Human rights activists have linked the Kardashians to foreign sweatshops, and calls to boycott their products are growing.
The multimillion-dollar Kardashian label is again threatened after an ongoing investigation has found that many of their products are manufactured in deplorable sweatshops, according to Star magazine.
The Kardashians, who star in a series of E! network reality shows, reportedly earned $65 million dollars last year, and sources now estimate the Kardashian empire to be worth $500 million.
Human rights activists are investigating a number of the family's products, including some under the Kris Jenner Kollection line and Kim Kardashian’s ShoeDazzle line.
“The Kardashians are in bed with some pretty bad people...Not only are celebrities like the Kardashians taking advantage of these workers, they are holding hands with a government that spits on democracy and women’s rights,” said executive director of the Institute for Global Labour and Human Rights Charles Kernaghan.
The products in question, which are manufactured in parts of China, are reportedly made by workers as young as 16 who are subject to excruciating working conditions and face inhumane treatment, according to sources.
Sweatshops in areas like Guangdong simply disregard government regulations and place workers in unbearably hot and filthy working environments that Kernaghan describes as being "like minimum-security prisons.”
Monthly wages are reportedly often as low as $15 and up to $1 an hour, with employees constantly working in fear.
“People like the Kardashians are producing their products in China because they will get more profit, since the labor cost is so low compared to the United States and other countries,” executive director of China Labor Watch, Li Qiang explained.
In lieu of the investigation, Kardashian matriarch Kris Jenner, 56, quickly defended the alleged sweatshops. Although Jenner admitted she has never actually visited any of the factories in question, she insisted that they are not "terrible," according to TMZ.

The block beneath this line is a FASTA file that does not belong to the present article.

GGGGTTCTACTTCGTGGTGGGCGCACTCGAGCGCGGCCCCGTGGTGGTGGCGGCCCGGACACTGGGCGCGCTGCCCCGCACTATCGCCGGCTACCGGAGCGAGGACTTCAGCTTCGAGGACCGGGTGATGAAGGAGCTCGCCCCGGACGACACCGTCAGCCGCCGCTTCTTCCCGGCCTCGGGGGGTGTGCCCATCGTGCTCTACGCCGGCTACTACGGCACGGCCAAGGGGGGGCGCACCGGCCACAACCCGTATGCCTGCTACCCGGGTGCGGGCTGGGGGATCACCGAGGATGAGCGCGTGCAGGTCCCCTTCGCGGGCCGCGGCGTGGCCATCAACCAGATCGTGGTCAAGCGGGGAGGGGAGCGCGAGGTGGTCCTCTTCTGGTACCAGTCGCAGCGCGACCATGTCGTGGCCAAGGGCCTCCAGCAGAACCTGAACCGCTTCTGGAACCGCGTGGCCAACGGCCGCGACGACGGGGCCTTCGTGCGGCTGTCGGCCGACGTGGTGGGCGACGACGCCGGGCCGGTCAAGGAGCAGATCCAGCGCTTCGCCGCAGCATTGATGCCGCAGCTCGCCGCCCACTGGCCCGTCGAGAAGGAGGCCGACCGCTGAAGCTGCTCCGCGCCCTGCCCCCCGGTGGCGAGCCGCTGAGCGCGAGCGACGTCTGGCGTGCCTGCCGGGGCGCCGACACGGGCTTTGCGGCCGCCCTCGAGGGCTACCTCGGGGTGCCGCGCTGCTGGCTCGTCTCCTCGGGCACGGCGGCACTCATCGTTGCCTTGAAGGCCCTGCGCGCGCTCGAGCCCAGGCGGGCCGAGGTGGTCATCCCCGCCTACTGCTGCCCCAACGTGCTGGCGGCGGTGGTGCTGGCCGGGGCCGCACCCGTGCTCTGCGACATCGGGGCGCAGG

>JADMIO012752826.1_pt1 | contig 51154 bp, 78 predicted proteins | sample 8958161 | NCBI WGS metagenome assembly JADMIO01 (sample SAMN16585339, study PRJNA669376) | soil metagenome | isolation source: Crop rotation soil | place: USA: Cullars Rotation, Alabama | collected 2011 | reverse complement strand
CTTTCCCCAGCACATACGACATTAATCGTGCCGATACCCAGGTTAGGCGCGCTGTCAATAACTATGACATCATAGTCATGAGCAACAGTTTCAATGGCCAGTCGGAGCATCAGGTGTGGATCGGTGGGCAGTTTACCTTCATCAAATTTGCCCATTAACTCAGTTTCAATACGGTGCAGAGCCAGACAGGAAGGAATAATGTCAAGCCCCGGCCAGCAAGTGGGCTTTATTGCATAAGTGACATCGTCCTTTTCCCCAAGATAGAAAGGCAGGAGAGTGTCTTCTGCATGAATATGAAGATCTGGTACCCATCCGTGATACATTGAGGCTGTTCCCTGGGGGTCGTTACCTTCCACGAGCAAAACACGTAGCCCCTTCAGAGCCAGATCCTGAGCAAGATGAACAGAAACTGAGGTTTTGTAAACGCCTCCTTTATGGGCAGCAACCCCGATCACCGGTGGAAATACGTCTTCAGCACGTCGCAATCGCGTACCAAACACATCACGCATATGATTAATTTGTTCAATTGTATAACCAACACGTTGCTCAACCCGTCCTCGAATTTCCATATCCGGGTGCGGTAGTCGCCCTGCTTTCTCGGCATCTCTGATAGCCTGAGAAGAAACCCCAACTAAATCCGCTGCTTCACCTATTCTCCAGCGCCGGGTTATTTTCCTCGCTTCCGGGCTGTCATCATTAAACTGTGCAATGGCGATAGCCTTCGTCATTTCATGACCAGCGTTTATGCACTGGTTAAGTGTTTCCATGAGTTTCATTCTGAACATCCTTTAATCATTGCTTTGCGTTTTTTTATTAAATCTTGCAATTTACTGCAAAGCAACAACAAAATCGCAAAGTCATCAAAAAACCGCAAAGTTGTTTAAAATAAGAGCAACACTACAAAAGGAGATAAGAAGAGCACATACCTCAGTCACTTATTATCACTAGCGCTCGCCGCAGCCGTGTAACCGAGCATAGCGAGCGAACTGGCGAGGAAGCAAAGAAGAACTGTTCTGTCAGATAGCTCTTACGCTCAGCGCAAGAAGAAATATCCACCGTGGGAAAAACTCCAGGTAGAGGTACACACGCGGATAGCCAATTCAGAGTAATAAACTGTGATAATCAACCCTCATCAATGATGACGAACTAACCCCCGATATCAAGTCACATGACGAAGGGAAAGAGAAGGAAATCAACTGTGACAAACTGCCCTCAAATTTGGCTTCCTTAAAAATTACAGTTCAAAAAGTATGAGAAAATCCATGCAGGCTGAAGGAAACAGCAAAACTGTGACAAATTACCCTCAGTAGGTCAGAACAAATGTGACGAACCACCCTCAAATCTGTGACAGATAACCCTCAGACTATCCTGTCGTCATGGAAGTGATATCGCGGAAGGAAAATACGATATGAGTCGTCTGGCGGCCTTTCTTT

"As far as I know the factories that are used to manufacture the Kardashian clothing and shoes have nothing terrible going on at all and the factories are very well policed and meet factory standards," Jenner told TMZ.
Since the announcement of Kim Kardashian's divorce from NBA star Kris Humphries, a growing number of critics have called for a Kardashian boycott, and this newest controversy has sparked further criticism.
A representative for Boycott The Kardashians said the group is "not surprised by the latest findings,” and that the Kardashians’ use of sweatshops “boils down to greed.”
"When you decide to put your name on something at the level that the Kardashians are at, vetting the suppliers should be something you have done. It should show people that it's more about money than it is about quality of the products," the group said in an email to The Christian Post.
Since news broke of the alleged slave labor, fans have flocked to the group's Facebook page http://www.facebook.com/BoycottRealityTV to vent their anger.
Kernaghan says enough is enough and asks that the Kardashians, often criticized for the over-the-top consumption displayed on their reality shows, disassociate themselves from unethical business practices.
“Kim has been very fortunate, but it’s time for her and her family to treat these workers with respect,” Kernaghan said.
"If she took a stand and said, ‘I want to manufacture my products in Chicago or Los Angeles, where I can ensure people humane conditions,’ she would be taking the right stand," he added.
The Christian Post spoke directly with China Labor Watch, who said, "If they [Kardashians] don't stop endorsing these products or do anything to improve the conditions in the factories, they are send a message to the public saying, 'we will do anything to make money.'"